Sunday, January 15, 2017

Thoughts of two authors

I remember as a youth seeing Thornton Wilder's "Our Town." It left me with its profundity but it also left me with a feeling of sad foreboding as the characters of "Our Town" leave it in death one by one. In other words, all that one loves and with which one is familiar cannot be taken for granted as it will, one day, be taken from us including ourselves. I walked out of the theater as a youth chilled convincing myself that play surely did not apply to me. But it does apply to me and to everyone who is blessed for a short time to see this planet. The play teaches and provides us with a rule to take nothing for granted. Tell those whom you love that you love them while you can; try to forgive those you do not love if you are able. Our life says the 16th/17th century philosopher Thomas Hobbs is short. It is no less true today than it was then. Carpe diem Latin for seize the day says the Roman poet Horace (thank you, Wikipedia, for his name) and "do not ask for whom the bell tolls" says Ernest Hemingway. "It tolls for thee."

Ernest Hemingway in "For Whom the Bell Tolls" has much to say about war. In this book the Spanish Civil War at first imbues a sense of excitement for those who want to and will fight it for the glory of the cause as some, especially in the south, felt about entering the Civil War. Soon they learn the awful reality of war. In our time we see and fear war and yet it is still fought by some with a great joy of purpose and even as General James "Mad Dog" Maddis, soon to be Trump's Defense Secretary, talks about a sense of the joy he has for killing. Yes, he really said that. Hemingway avers quite the opposite that those who came into the war with a sense of ebullience soon lose it. The ebullience withers on the vine of violence and all the devastation it brings. How many signed up for the Iraq War with joy and patriotism only to be returned broken in body and spirit some returning in coffins of the dead. I rather subscribe to our Civil War general William Tecumseh Sherman's edict that "War is Hell" which admonishes me to fight against ugly policy that convinces us to fight it and use all the powers of the written word I have to stop it.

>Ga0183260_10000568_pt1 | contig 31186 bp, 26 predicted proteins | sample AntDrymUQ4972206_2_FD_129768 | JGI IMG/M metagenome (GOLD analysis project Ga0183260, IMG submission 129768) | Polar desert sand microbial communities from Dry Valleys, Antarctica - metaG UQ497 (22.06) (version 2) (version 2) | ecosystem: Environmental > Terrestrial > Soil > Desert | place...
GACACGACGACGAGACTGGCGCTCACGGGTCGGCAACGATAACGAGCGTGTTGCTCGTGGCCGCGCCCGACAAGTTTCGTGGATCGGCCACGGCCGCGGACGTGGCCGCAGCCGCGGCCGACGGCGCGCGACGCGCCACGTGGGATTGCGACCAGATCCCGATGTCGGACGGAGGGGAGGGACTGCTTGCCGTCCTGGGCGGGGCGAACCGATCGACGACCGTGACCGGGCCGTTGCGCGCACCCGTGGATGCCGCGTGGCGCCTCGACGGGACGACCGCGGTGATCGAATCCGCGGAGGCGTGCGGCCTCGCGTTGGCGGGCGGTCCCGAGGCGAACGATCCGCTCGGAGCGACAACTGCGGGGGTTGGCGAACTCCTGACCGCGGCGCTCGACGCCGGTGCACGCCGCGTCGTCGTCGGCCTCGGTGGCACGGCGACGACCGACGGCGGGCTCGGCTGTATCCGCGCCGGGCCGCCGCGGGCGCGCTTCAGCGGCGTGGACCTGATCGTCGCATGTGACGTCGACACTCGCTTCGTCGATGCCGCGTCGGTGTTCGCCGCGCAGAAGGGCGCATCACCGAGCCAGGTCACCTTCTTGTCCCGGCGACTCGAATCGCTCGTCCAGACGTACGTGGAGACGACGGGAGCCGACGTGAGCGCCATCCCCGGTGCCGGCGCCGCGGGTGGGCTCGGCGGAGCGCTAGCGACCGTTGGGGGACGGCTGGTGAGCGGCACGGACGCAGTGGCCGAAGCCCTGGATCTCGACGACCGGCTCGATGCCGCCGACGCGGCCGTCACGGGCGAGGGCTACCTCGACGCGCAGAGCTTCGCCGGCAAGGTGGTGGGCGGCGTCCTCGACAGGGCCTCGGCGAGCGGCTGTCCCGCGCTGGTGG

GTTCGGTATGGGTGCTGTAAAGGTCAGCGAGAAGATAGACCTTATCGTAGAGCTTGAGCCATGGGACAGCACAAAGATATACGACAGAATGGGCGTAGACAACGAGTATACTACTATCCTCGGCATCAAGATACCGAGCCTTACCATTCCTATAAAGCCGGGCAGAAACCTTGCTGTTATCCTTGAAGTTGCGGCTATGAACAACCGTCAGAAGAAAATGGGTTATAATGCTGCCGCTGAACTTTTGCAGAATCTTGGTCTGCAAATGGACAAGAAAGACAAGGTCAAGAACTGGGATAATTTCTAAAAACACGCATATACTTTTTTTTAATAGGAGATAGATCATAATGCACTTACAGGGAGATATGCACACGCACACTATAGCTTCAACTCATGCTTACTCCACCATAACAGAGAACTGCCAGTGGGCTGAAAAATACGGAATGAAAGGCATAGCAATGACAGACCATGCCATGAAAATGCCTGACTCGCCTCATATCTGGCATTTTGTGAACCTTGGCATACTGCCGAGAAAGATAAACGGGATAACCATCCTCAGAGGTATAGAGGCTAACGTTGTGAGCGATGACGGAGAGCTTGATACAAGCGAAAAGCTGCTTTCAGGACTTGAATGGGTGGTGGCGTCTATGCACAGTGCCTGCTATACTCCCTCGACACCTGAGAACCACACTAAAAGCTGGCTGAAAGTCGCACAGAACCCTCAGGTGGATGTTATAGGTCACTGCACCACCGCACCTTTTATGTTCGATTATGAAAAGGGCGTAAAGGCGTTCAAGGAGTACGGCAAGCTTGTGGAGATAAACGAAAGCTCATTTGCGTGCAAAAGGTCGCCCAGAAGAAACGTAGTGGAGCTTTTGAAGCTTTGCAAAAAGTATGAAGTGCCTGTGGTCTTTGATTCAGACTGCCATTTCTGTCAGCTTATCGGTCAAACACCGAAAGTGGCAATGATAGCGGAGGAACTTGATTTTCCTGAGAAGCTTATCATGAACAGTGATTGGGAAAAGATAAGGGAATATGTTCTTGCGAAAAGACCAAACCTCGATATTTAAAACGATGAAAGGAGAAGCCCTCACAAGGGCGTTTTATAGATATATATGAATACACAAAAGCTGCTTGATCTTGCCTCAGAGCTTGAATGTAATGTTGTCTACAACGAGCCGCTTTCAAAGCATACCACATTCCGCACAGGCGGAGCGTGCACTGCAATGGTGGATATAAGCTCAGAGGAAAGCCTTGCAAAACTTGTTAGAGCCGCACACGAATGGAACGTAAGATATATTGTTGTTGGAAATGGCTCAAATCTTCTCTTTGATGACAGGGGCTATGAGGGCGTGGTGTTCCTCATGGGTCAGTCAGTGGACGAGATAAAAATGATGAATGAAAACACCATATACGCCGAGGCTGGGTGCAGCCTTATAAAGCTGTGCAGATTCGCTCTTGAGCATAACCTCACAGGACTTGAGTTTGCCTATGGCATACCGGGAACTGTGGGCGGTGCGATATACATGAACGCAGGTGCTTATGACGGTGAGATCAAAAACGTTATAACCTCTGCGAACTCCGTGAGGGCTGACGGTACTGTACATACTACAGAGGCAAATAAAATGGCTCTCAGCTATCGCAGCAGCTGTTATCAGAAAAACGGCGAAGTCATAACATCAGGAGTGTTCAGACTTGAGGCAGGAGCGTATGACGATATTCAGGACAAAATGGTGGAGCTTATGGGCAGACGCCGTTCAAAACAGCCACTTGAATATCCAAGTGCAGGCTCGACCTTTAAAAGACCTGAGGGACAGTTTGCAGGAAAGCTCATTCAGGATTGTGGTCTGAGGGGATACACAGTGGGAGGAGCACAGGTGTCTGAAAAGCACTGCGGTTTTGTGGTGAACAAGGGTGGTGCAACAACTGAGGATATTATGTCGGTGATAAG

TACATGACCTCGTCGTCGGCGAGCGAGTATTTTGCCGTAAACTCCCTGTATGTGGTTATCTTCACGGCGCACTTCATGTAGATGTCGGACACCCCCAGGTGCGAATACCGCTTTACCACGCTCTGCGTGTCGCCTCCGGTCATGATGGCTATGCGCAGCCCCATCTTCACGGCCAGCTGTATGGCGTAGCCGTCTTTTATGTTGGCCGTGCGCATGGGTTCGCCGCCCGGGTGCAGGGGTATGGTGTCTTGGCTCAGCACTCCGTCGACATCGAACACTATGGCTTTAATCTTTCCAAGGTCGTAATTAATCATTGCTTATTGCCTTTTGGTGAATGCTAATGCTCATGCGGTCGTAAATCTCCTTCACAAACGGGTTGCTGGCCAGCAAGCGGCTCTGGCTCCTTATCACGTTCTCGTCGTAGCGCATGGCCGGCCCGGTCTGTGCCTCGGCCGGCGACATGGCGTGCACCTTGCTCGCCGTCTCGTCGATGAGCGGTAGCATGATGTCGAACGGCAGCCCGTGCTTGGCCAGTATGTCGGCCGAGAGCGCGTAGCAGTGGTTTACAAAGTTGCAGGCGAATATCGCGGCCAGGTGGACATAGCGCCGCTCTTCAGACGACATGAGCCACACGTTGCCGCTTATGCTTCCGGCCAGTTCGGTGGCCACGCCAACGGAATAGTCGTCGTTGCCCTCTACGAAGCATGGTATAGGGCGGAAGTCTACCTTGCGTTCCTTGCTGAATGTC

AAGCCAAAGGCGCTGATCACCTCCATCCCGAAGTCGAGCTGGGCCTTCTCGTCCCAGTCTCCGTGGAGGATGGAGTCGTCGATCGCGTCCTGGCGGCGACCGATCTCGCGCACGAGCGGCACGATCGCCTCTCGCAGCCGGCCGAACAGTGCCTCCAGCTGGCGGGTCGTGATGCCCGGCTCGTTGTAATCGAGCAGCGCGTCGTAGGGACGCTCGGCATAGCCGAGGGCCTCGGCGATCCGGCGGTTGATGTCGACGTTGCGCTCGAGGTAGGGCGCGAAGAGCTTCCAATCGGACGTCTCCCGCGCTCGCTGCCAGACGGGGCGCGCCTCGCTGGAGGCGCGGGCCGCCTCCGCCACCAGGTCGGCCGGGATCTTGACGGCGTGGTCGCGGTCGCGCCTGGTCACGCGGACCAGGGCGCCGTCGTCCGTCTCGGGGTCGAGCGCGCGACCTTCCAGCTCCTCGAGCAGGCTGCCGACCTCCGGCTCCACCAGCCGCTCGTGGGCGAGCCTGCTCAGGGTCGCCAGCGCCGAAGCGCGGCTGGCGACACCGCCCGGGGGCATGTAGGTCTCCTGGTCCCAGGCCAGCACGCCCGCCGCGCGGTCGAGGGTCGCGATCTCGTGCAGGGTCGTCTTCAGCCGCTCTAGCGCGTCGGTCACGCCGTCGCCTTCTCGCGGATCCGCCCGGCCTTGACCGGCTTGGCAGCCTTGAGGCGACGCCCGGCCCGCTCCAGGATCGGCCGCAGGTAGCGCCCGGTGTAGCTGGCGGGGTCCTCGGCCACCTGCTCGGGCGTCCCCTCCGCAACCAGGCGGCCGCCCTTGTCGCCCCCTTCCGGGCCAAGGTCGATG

No comments: